(CRICHTON has to shake hands.)

Mary, you know Mr. Crichton?

(He wanders off in search of other prey.)

LADY MARY. Milk and sugar, Crichton?

CRICHTON. I'm ashamed to be seen talking to you, my lady.

LADY MARY. To such a perfect servant as you all this must be most distasteful. (CRICHTON is too respectful to answer.) Oh, please do speak, or I shall have to recite. You do hate it, don't you?

CRICHTON. It pains me, your ladyship. It disturbs the etiquette of the servants' hall. After last month's meeting the pageboy, in a burst of equality, called me Crichton. He was dismissed.

LADY MARY. I wonder—I really do—how you can remain with us.

CRICHTON. I should have felt compelled to give notice, my lady, if the master had not had a seat in the Upper House. I cling to that.

LADY MARY. Do go on speaking. Tell me, what did Mr. Ernest mean by saying he was not young enough to know everything?

CRICHTON. I have no idea, my lady.

LADY MARY. But you laughed.

CRICHTON. My lady, he is the second son of a peer.

LADY MARY. Very proper sentiments. You are a good soul, Crichton.

LORD BROCKLEHURST (desperately to TWEENY). And now tell me, have you been to the Opera? What sort of weather have you been having in the kitchen? (TWEENY gurgles.) For Heaven's sake, woman, be articulate.

CRICHTON (still talking to LADY MARY). No, my lady; his lordship may compel us to be equal upstairs, but there will never be equality in the servants' hall.

LORD LOAM (overhearing this). What's that? No equality? Can't you see, Crichton, that our divisions into classes are artificial, that if we were to return to nature, which is the aspiration of my life, all would be equal?

CRICHTON. If I may make so bold as to contradict your lordship—

LORD LOAM (with an effort). Go on.

CRICHTON. The divisions into classes, my lord, are not artificial. They are the natural outcome of a civilised society. (To LADY MARY.) There must always be a master and servants in all civilised communities, my lady, for it is natural, and whatever is natural is right.

LORD LOAM (wincing). It is very unnatural for me to stand here and allow you to talk such nonsense.

CRICHTON (eagerly). Yes, my lord, it is. That is what I have been striving to point out to your lordship.

AGATHA (to CATHERINE). What is the matter with Fisher? She is looking daggers.

CATHERINE. The tedious creature; some question of etiquette, I suppose.

(She sails across to FISHER.)

How are you, Fisher?

FISHER (with a toss of her head). I am nothing, my lady, I am nothing at all.

AGATHA. Oh dear, who says so?

FISHER (affronted). His lordship has asked that kitchen wench to have a second cup of tea.

CATHERINE. But why not?

FISHER. If it pleases his lordship to offer it to her before offering it to me—

AGATHA. So that is it. Do you want another cup of tea, Fisher?

FISHER. No, my lady—but my position—I should have been asked first.

AGATHA. Oh dear.

(All this has taken some time, and by now the feeble appetites of the uncomfortable guests have been satiated. But they know there is still another ordeal to face—his lordship's monthly speech. Every one awaits it with misgiving—the servants lest they should applaud, as last time, in the wrong place, and the daughters because he may be personal about them, as the time before. ERNEST is annoyed that there should be this speech at all when there is such a much better one coming, and BROCKLEHURST foresees the degradation of the peerage. All are thinking of themselves alone save CRICHTON, who knows his master's weakness, and fears he may stick in the middle. LORD LOAM, however, advances cheerfully to his doom. He sees ERNEST'S stool, and artfully stands on it, to his nephew's natural indignation. The three ladies knit their lips, the servants look down their noses, and the address begins.)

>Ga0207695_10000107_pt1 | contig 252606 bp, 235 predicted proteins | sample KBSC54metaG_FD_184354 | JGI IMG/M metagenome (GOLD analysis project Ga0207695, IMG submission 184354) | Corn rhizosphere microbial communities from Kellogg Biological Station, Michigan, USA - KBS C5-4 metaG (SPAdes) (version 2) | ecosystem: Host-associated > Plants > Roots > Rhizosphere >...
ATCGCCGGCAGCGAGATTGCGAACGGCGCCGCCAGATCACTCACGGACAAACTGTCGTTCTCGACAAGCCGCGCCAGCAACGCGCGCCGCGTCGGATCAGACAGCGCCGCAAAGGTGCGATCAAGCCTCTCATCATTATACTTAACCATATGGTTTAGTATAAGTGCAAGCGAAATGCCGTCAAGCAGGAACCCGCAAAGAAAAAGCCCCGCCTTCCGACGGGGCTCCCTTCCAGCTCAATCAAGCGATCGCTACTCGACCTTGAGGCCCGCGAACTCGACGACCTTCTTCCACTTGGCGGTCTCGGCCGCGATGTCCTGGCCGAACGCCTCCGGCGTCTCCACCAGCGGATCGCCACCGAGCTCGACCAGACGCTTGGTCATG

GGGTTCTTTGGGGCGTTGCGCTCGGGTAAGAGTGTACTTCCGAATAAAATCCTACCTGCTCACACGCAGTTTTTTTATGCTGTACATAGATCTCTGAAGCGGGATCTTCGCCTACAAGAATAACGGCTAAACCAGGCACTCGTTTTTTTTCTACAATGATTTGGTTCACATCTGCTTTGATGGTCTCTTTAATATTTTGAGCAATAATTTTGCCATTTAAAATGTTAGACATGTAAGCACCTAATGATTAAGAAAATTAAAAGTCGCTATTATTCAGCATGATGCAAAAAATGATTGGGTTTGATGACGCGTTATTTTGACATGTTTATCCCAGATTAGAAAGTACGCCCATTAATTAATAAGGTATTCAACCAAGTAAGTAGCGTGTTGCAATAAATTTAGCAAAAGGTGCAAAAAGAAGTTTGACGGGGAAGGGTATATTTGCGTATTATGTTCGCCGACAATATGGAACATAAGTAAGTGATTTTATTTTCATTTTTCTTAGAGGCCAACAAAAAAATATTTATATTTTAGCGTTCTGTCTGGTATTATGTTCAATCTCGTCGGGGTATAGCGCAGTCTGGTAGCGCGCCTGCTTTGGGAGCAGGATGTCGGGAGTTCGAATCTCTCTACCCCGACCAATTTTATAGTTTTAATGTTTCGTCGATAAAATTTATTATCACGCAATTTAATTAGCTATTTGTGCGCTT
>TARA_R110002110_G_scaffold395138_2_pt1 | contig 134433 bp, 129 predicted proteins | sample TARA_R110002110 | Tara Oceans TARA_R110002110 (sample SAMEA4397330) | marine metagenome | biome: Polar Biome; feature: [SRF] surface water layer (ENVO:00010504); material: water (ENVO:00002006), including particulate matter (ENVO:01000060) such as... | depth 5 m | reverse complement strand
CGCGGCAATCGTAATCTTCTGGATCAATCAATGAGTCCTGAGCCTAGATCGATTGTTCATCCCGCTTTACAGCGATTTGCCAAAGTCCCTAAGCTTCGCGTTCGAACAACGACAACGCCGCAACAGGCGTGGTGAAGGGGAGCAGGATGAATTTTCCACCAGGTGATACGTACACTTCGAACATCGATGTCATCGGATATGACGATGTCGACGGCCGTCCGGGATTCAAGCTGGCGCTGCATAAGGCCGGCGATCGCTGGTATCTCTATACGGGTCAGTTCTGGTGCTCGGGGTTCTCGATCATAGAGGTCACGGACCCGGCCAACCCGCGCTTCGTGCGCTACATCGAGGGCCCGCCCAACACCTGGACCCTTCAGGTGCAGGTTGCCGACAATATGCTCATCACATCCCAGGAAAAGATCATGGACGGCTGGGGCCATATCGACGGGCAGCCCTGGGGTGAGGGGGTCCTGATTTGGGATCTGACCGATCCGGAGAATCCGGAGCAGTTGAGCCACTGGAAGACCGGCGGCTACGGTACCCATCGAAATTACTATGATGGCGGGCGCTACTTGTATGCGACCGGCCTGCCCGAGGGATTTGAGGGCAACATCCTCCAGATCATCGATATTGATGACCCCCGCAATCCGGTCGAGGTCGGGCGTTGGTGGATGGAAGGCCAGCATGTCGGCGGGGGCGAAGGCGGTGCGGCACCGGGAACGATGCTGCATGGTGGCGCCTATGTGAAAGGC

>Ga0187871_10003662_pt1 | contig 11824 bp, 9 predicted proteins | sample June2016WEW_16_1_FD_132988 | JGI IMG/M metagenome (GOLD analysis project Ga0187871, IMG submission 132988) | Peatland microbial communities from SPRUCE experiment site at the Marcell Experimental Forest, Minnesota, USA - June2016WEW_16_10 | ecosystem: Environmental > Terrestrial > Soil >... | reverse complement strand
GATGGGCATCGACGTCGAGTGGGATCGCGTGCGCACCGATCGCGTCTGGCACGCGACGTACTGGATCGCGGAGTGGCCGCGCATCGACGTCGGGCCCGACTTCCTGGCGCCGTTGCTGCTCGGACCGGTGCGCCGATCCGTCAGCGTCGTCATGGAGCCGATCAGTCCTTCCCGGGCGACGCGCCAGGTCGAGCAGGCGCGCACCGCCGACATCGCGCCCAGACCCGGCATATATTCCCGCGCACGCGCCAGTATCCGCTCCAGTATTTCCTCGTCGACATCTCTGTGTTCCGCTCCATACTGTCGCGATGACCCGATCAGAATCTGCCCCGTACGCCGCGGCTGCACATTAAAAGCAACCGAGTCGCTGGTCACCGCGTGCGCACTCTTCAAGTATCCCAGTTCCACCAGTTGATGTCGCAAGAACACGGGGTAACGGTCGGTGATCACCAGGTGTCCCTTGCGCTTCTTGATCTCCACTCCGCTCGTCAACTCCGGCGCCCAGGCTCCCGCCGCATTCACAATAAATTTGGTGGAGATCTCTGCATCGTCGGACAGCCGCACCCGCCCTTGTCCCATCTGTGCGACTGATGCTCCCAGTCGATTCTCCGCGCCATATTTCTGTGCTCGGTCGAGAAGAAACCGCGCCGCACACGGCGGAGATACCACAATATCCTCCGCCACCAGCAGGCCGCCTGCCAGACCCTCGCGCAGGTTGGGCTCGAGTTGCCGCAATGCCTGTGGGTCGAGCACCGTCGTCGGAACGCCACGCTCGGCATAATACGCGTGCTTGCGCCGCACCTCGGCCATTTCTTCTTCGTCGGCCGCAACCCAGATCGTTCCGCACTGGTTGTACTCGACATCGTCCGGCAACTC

LORD LOAM. My friends, I am glad to see you all looking so happy. It used to be predicted by the scoffer that these meetings would prove distasteful to you. Are they distasteful? I hear you laughing at the question.

(He has not heard them, but he hears them now, the watchful CRICHTON giving them a lead.)

No harm in saying that among us to-day is one who was formerly hostile to the movement, but who to-day has been won over. I refer to Lord Brocklehurst, who, I am sure, will presently say to me that if the charming lady now by his side has derived as much pleasure from his company as he has derived from hers, he will be more than satisfied.

(All look at TWEENY, who trembles.)

For the time being the artificial and unnatural—I say unnatural (glaring at CRICHTON, who bows slightly)—barriers of society are swept away. Would that they could be swept away for ever.

(The PAGEBOY cheers, and has the one moment of prominence in his life. He grows up, marries and has children, but is never really heard of again.)

But that is entirely and utterly out of the question. And now for a few months we are to be separated. As you know, my daughters and Mr. Ernest and Mr. Treherne are to accompany me on my yacht, on a voyage to distant parts of the earth. In less than forty-eight hours we shall be under weigh.

(But for CRICHTON'S eye the reckless PAGEBOY would repeat his success.)

Do not think our life on the yacht is to be one long idle holiday. My views on the excessive luxury of the day are well known, and what I preach I am resolved to practise. I have therefore decided that my daughters, instead of having one maid each as at present, shall on this voyage have but one maid between them.

(Three maids rise; also three mistresses.)

CRICHTON. My lord!

LORD LOAM. My mind is made up.

ERNEST. I cordially agree.

LORD LOAM. And now, my friends, I should like to think that there is some piece of advice I might give you, some thought, some noble saying over which you might ponder in my absence. In this connection I remember a proverb, which has had a great effect on my own life. I first heard it many years ago. I have never forgotten it. It constantly cheers and guides me. That proverb is—that proverb was—the proverb I speak of—

(He grows pale and taps his forehead.)

LADY MARY. Oh dear, I believe he has forgotten it.

LORD LOAM (desperately). The proverb—that proverb to which I refer—

(Alas, it has gone. The distress is general. He has not even the sense to sit down. He gropes for the proverb in the air. They try applause, but it is no help.)

I have it now—(not he).

LADY MARY (with confidence). Crichton.

(He does not fail her. As quietly as if he were in goloshes, mind as well as feet, he dismisses the domestics; they go according to precedence as they entered, yet, in a moment, they are gone. Then he signs to MR. TREHERNE, and they conduct LORD LOAM with dignity from the room. His hands are still catching flies; he still mutters, 'The proverb—that proverb'; but he continues, owing to CRICHTON'S skilful treatment, to look every inch a peer. The ladies have now an opportunity to air their indignation.)

LADY MARY. One maid among three grown women!

LORD BROCKLEHURST. Mary, I think I had better go. That dreadful kitchenmaid—

LADY MARY. I can't blame you, George.

(He salutes her.)